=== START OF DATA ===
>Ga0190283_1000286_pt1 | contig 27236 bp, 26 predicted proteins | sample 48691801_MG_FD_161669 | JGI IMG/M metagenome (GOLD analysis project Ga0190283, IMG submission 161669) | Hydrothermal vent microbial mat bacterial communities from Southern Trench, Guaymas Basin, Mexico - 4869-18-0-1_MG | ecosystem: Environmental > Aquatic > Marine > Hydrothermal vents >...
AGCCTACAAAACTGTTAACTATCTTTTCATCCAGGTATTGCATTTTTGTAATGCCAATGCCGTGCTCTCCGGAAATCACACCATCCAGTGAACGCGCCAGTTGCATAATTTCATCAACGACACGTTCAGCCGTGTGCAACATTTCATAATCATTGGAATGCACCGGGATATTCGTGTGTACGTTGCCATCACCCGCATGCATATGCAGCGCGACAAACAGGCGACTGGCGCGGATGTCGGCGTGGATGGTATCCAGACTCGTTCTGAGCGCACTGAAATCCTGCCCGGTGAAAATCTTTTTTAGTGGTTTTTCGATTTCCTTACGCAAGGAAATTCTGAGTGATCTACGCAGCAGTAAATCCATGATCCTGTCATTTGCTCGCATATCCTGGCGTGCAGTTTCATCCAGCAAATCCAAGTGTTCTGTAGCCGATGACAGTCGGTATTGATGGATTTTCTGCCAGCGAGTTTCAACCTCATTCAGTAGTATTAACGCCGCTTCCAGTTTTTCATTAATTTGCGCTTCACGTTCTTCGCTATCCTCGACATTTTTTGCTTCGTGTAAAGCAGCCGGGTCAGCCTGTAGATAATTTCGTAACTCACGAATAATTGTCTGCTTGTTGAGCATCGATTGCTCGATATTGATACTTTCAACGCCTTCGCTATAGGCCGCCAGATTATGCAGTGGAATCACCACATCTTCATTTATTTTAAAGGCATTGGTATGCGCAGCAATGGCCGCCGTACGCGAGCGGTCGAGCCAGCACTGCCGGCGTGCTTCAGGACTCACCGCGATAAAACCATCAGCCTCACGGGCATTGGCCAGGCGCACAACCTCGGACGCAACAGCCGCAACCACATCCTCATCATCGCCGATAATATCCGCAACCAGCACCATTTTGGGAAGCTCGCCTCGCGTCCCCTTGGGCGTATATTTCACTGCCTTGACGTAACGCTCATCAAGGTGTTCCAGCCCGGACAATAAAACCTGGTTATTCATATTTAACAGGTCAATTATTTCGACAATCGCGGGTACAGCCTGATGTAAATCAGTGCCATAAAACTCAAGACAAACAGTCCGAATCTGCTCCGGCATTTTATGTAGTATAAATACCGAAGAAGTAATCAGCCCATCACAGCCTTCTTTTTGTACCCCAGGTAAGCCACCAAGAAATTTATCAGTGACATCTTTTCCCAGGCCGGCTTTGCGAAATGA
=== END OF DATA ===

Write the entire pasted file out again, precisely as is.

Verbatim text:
>Ga0190283_1000286_pt1 | contig 27236 bp, 26 predicted proteins | sample 48691801_MG_FD_161669 | JGI IMG/M metagenome (GOLD analysis project Ga0190283, IMG submission 161669) | Hydrothermal vent microbial mat bacterial communities from Southern Trench, Guaymas Basin, Mexico - 4869-18-0-1_MG | ecosystem: Environmental > Aquatic > Marine > Hydrothermal vents >...
AGCCTACAAAACTGTTAACTATCTTTTCATCCAGGTATTGCATTTTTGTAATGCCAATGCCGTGCTCTCCGGAAATCACACCATCCAGTGAACGCGCCAGTTGCATAATTTCATCAACGACACGTTCAGCCGTGTGCAACATTTCATAATCATTGGAATGCACCGGGATATTCGTGTGTACGTTGCCATCACCCGCATGCATATGCAGCGCGACAAACAGGCGACTGGCGCGGATGTCGGCGTGGATGGTATCCAGACTCGTTCTGAGCGCACTGAAATCCTGCCCGGTGAAAATCTTTTTTAGTGGTTTTTCGATTTCCTTACGCAAGGAAATTCTGAGTGATCTACGCAGCAGTAAATCCATGATCCTGTCATTTGCTCGCATATCCTGGCGTGCAGTTTCATCCAGCAAATCCAAGTGTTCTGTAGCCGATGACAGTCGGTATTGATGGATTTTCTGCCAGCGAGTTTCAACCTCATTCAGTAGTATTAACGCCGCTTCCAGTTTTTCATTAATTTGCGCTTCACGTTCTTCGCTATCCTCGACATTTTTTGCTTCGTGTAAAGCAGCCGGGTCAGCCTGTAGATAATTTCGTAACTCACGAATAATTGTCTGCTTGTTGAGCATCGATTGCTCGATATTGATACTTTCAACGCCTTCGCTATAGGCCGCCAGATTATGCAGTGGAATCACCACATCTTCATTTATTTTAAAGGCATTGGTATGCGCAGCAATGGCCGCCGTACGCGAGCGGTCGAGCCAGCACTGCCGGCGTGCTTCAGGACTCACCGCGATAAAACCATCAGCCTCACGGGCATTGGCCAGGCGCACAACCTCGGACGCAACAGCCGCAACCACATCCTCATCATCGCCGATAATATCCGCAACCAGCACCATTTTGGGAAGCTCGCCTCGCGTCCCCTTGGGCGTATATTTCACTGCCTTGACGTAACGCTCATCAAGGTGTTCCAGCCCGGACAATAAAACCTGGTTATTCATATTTAACAGGTCAATTATTTCGACAATCGCGGGTACAGCCTGATGTAAATCAGTGCCATAAAACTCAAGACAAACAGTCCGAATCTGCTCCGGCATTTTATGTAGTATAAATACCGAAGAAGTAATCAGCCCATCACAGCCTTCTTTTTGTACCCCAGGTAAGCCACCAAGAAATTTATCAGTGACATCTTTTCCCAGGCCGGCTTTGCGAAATGA